Germany’s agriculture minister met his counterpart Mykola Solskyi in Kyiv on Friday in a show of solidarity with Ukraine amid the ongoing war.

 Cem Özdemir said that, as well as demonstrating support to Kyiv, his ministry was exploring ways for grain and oilseed could be exported from the country by routes other than the Black Sea, which is under a de facto blockade by Russia.

Harvest due within weeks

During a visit to an agricultural college in the town of Nemishayev, the Green Party politician told DW there was only one ultimate solution, which was an end to the war.

“That’s why we have to support Ukraine. My ministry is doing this by supplying food and supporting Ukrainian agriculture — but Ukraine of course also need the military equipment to defend itself and to win.”

“Ukraine needs to be able to quickly resume its long-held role as a crucial supplier of grain to the global market.”

Ukraine’s next grain harvest is due within weeks, but with no imminent sign of Russia relenting in the war it has unleashed, exports could be compromised and shortages in import-dependent countries in Africa and the Middle East could worsen.

Ukraine is the world’s fifth largest wheat exporter, with a global market share of 10% in recent years.

Expansion of different routes

The German minister said talks had been aimed at finding alternative routes for agricultural exports in the face of blocked ports. Özdemir said he shared Ukraine’s skepticism that Russia would be willing to allow corridors across the Black Sea.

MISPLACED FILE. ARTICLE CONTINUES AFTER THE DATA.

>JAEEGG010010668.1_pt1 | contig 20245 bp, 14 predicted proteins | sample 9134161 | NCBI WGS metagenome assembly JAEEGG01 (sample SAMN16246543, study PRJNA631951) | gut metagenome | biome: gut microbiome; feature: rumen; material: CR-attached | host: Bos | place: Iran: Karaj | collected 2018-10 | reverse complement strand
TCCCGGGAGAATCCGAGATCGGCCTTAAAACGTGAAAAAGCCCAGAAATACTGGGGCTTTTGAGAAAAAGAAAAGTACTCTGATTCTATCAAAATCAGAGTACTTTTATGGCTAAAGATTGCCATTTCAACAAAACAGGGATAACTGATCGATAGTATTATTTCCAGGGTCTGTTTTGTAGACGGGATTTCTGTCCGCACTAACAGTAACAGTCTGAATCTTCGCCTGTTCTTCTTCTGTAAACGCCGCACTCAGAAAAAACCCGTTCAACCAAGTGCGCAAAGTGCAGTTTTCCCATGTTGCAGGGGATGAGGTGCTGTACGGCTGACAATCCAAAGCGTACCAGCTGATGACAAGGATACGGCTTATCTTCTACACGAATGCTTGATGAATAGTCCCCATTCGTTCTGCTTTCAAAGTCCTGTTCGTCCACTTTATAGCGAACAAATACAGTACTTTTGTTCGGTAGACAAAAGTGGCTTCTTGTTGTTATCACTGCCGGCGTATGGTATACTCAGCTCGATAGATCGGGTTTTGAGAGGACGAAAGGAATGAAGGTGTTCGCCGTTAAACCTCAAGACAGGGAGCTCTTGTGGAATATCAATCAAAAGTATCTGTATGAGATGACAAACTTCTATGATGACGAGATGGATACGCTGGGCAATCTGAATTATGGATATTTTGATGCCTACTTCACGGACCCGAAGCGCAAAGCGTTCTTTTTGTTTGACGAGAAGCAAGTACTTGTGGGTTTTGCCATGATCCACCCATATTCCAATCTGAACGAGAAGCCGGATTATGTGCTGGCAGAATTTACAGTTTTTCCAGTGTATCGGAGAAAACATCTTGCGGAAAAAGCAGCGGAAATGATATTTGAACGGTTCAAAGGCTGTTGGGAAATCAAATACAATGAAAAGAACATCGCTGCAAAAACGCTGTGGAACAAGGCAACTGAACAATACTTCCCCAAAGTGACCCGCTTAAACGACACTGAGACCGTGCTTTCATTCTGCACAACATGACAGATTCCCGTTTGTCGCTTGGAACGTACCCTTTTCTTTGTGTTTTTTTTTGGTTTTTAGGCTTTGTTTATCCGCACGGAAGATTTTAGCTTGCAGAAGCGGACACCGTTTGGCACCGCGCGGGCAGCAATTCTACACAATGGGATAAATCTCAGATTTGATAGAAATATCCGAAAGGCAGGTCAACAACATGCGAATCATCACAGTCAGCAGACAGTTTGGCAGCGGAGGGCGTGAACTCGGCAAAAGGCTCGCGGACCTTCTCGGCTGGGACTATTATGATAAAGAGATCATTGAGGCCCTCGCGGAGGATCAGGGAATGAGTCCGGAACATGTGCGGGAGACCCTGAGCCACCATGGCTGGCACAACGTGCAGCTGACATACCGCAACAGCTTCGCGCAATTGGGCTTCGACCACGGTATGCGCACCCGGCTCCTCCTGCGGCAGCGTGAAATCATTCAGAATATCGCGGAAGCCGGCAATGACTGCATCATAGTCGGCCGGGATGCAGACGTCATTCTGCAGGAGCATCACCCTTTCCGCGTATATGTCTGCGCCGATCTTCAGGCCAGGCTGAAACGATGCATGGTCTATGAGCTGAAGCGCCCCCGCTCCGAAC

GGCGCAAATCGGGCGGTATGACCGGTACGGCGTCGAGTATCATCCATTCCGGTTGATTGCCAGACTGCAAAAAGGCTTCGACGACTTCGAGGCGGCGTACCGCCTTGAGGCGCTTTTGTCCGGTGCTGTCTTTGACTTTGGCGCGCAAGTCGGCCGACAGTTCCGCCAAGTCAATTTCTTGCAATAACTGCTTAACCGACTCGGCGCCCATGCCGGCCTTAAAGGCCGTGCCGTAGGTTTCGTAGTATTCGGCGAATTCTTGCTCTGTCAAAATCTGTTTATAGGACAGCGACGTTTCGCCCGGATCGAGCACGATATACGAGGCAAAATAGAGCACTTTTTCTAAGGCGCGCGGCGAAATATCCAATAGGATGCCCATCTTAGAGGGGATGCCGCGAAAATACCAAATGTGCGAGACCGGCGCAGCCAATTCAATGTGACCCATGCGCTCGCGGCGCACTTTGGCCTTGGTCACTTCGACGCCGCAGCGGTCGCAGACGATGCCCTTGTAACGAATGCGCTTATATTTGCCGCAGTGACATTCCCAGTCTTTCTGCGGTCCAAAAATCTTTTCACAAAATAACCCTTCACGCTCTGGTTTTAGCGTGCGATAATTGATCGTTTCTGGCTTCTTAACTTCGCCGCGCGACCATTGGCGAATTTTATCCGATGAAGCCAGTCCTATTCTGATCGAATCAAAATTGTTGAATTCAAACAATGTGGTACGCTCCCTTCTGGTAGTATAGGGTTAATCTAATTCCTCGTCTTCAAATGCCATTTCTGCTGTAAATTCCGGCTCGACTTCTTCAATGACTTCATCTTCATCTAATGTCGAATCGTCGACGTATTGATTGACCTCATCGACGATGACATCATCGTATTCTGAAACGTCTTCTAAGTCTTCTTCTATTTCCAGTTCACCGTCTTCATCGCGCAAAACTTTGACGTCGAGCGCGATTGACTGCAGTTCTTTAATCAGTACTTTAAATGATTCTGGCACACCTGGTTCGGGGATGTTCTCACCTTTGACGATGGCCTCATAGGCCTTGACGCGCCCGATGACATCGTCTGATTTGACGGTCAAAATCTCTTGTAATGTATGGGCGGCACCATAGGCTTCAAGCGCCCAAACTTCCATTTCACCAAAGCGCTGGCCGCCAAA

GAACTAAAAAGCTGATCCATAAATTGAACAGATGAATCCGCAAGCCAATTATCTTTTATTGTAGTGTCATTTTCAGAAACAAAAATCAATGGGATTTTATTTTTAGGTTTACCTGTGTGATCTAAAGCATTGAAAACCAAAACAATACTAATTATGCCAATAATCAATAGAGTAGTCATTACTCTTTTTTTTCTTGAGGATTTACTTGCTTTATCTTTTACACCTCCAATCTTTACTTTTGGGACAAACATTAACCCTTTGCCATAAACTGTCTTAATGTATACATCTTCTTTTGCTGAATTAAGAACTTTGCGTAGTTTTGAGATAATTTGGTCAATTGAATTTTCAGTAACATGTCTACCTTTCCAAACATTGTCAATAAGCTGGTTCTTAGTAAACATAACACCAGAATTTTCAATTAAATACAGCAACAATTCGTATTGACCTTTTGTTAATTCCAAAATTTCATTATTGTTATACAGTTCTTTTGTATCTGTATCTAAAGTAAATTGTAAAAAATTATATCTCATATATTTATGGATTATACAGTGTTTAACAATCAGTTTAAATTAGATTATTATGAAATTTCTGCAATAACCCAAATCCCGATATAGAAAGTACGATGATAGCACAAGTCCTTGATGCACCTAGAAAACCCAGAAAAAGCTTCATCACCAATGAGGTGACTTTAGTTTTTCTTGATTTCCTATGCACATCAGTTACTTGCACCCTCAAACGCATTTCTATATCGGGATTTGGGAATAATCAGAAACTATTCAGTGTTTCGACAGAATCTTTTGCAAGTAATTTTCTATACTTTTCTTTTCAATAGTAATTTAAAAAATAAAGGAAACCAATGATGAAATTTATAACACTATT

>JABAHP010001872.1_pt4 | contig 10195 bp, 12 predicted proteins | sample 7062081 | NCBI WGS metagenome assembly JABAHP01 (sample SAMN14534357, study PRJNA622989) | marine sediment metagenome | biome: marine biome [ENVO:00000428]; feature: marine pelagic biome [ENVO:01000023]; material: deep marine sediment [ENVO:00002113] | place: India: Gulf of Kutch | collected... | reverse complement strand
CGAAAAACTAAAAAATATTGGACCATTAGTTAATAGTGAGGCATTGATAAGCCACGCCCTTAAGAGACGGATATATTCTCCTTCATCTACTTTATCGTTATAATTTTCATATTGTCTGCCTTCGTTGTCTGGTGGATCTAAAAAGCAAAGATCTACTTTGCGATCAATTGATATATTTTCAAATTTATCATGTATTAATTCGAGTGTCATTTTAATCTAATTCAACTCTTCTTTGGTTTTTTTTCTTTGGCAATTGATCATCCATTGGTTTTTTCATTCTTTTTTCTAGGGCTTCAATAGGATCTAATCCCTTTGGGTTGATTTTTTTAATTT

Acknowledging the important role played by Ukraine in global food security, Özdemir said there were solutions, “but they are second or third best.”

“Alternative routes have become surprisingly well established, but they are of course much more expensive than shipments across the Black Sea. Transport on the Danube, on trucks, or on rail are increasing, and we want to increase them further still with the help of the European Union. But the prices are higher, and the export routes longer.”

The agriculture minister’s visit came as Germany faces fresh criticism over a lack of clarity about when weapons to help in its fight against Russia will be delivered.

Responding to criticism, Özdemir said: “From what I’m told, Germany is doing what it can, so I assume that it is, and I would very much support that.”

The visit also came on the same day as a trip by German Health Minister Karl Lauterbach to the western city of Lviv.

Grain production is one of Ukraine’s main industries, with exports totaling $12.2 billion (€11.6 billion) in 2021 and accounting for nearly a fifth of the country’s exports.

Before the war, Ukraine exported 98% of its cereals and oilseed via the Black Sea, at a rate of up to six million metric tons per month.

DW’s Jan-Philipp Scholz contributed reporting from Kyiv.

Edited by: Rebecca Staudenmaier





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